LA-based artist, Tomory Dodge, deals with the fragmentation of color. His chaotic color is swiped, sponged, and splattered across the canvas, creating motion and friction between the elements. Among the paint lies mica, providing the canvas with a luminous glow and sheen depending on the viewpoint. These visible brushstrokes and metallic scrapings make the piece decorative, utilizing color and composition to create abstraction. However, Dodge's is inspired by more complex concepts, which can be seen in Daisy Cutter (2008), a piece that is named after a weapon used in both the Vietnam and Afghanistan war. The use of political symbolism in Dodge's work allows for a powerful and a more contextual viewing.
With more knowledge of this context, Dodge and his structured chaos illustrate traits of Abstract Expressionism. During the 1940's, Abstract Expressionism was an art movement that showcased the frustration and pain that was so prevalent following World War II. Many of the artists were soldiers themselves and Expressionism, in the largest sense, produced many other art movements all centered on concepts of emotion and connection rather than pure aesthetics and decoration. Through the use of color and brushstroke (think Jackson Pollock's infamous splattered wonders), these artists created a new dialogue about the human condition that relied on the viewer's interpretation of the work versus constructing a narrative.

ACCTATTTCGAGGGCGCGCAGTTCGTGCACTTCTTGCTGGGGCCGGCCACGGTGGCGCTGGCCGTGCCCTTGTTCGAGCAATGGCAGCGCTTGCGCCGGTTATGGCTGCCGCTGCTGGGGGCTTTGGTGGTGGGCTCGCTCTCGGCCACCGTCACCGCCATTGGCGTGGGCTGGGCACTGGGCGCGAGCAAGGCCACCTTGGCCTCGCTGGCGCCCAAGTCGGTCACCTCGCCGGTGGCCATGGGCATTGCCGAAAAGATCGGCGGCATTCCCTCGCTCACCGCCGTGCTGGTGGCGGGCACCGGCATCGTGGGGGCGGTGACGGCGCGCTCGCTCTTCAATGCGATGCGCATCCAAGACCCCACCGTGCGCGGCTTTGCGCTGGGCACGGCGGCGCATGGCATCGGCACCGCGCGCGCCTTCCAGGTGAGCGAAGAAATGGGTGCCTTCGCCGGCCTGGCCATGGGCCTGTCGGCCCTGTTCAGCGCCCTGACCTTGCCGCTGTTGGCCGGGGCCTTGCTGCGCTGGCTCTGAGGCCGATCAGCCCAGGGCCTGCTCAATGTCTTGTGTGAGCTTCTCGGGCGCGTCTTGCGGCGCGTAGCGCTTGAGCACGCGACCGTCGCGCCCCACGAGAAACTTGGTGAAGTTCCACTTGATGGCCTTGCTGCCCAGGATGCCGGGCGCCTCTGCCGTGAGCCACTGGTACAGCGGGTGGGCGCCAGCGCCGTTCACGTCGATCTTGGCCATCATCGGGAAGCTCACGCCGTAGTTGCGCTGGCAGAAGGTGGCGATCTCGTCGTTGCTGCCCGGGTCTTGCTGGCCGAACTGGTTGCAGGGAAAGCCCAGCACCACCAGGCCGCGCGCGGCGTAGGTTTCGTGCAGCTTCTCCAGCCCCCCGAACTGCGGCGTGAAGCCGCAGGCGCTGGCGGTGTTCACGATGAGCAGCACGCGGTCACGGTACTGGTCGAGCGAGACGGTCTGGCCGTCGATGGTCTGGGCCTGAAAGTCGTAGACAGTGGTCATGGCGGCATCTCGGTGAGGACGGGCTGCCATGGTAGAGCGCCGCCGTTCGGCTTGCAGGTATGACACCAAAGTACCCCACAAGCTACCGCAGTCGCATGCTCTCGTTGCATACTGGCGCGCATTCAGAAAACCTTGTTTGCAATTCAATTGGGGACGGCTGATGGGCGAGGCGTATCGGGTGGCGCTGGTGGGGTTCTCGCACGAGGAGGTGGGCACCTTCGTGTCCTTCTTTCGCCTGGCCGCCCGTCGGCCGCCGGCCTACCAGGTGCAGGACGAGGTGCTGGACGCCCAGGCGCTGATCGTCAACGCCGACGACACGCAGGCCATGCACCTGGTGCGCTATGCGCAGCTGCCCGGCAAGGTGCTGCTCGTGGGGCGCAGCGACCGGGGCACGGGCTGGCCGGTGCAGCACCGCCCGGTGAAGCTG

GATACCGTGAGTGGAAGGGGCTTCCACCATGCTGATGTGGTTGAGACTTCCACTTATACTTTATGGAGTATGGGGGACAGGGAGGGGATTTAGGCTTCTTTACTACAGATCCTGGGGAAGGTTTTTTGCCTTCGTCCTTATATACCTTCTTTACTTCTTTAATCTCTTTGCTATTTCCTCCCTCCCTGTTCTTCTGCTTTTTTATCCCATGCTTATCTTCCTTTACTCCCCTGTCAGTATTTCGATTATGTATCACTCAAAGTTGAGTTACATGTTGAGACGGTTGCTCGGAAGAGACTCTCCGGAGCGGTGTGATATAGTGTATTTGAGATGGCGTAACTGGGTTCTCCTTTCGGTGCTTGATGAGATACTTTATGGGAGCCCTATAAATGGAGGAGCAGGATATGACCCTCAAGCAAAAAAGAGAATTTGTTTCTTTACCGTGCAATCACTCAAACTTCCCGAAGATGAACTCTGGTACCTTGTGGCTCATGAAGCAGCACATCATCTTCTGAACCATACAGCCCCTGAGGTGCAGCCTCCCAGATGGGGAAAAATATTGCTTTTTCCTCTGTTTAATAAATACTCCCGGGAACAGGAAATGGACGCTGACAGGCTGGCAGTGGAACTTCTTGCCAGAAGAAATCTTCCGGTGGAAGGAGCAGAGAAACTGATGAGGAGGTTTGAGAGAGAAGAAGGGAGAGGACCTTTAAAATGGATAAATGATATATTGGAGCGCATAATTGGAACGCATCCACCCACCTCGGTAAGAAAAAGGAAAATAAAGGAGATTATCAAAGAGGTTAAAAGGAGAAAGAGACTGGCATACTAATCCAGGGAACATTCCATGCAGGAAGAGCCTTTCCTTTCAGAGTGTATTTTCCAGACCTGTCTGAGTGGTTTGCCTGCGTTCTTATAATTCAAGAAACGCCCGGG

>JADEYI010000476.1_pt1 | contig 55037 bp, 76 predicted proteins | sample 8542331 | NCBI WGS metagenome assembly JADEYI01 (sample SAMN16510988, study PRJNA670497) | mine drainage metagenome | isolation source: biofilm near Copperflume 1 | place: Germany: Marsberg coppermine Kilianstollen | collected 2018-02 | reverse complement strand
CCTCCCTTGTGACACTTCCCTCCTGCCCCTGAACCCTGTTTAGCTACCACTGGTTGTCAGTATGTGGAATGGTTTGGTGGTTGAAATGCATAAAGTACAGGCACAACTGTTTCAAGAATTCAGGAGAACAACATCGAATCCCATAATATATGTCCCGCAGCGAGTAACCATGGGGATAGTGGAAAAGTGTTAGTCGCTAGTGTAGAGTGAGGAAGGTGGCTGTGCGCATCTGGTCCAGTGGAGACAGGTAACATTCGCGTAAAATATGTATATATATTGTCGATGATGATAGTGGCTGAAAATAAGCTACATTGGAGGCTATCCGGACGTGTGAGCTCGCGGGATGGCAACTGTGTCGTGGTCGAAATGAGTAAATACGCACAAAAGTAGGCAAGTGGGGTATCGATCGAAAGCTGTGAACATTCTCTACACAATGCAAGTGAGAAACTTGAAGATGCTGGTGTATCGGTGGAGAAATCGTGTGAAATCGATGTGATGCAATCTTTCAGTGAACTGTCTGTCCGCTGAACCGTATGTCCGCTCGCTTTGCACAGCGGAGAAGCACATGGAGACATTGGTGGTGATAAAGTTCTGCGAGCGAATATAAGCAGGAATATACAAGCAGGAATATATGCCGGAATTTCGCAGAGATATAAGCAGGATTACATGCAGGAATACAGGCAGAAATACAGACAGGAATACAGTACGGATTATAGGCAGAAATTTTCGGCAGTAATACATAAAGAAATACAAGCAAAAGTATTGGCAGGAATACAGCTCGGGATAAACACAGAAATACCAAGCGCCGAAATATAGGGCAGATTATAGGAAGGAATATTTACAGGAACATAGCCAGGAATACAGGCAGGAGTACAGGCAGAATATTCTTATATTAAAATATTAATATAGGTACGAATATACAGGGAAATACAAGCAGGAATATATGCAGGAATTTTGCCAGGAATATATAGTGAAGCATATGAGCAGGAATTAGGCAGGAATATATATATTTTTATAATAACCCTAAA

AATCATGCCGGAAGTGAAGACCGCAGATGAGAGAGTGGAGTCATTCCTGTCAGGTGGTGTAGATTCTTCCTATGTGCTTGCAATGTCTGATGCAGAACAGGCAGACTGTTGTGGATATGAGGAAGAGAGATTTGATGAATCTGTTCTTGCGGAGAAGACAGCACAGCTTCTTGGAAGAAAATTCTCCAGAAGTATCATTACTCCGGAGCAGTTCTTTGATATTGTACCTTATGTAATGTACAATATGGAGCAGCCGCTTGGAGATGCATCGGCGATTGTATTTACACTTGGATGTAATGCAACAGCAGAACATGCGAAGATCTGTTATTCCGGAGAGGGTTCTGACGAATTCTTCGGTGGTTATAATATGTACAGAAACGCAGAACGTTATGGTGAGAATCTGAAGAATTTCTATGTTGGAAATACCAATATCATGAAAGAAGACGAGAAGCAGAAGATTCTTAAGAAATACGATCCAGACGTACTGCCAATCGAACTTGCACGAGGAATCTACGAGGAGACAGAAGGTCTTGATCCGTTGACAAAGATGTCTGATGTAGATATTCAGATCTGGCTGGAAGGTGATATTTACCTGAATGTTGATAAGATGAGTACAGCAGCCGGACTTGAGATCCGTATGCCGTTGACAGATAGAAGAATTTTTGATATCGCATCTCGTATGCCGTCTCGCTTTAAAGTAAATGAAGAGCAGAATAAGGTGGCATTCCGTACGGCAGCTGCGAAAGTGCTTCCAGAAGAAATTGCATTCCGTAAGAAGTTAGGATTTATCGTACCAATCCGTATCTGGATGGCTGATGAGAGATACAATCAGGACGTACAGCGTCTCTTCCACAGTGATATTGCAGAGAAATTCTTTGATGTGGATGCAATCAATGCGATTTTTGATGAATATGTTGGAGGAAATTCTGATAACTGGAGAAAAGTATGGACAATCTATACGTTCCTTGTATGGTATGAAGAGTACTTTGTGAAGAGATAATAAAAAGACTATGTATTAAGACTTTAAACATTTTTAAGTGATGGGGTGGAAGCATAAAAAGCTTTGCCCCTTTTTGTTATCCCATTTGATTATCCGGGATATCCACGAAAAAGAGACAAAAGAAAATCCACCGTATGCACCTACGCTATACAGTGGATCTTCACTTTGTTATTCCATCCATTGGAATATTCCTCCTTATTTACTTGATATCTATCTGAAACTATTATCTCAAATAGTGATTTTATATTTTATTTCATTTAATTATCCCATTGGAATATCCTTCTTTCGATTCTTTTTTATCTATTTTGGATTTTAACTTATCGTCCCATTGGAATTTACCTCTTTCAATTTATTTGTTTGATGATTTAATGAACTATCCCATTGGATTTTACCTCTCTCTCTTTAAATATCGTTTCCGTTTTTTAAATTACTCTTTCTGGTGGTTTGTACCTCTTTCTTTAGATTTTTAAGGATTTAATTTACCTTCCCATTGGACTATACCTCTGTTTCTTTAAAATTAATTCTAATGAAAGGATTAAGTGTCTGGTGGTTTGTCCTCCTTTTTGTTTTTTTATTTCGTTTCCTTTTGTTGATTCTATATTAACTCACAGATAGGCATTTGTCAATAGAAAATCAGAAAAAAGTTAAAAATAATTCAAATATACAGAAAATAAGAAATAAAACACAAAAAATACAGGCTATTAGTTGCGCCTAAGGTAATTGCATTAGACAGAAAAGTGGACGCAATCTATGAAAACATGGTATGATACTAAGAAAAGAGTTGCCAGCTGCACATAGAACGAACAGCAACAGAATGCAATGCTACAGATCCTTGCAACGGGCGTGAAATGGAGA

This realized friction can be seen within Dodge's turbulent work. The colorful compositions lean towards decorative, but similarly acknowledges its predecessors through the raw brushstrokes. Although the transitional hues and texture tease the eye, they lead the viewer into a field that allows for thought. Dodge displays intention with his chaos, drawing forth emotions and reflection. As designer Isaac Mizrahi recently stated while discussing a piece he owns by Dodge, "You look at the piece and go, oh my God, it's the end of the world, but what a happy end of the world".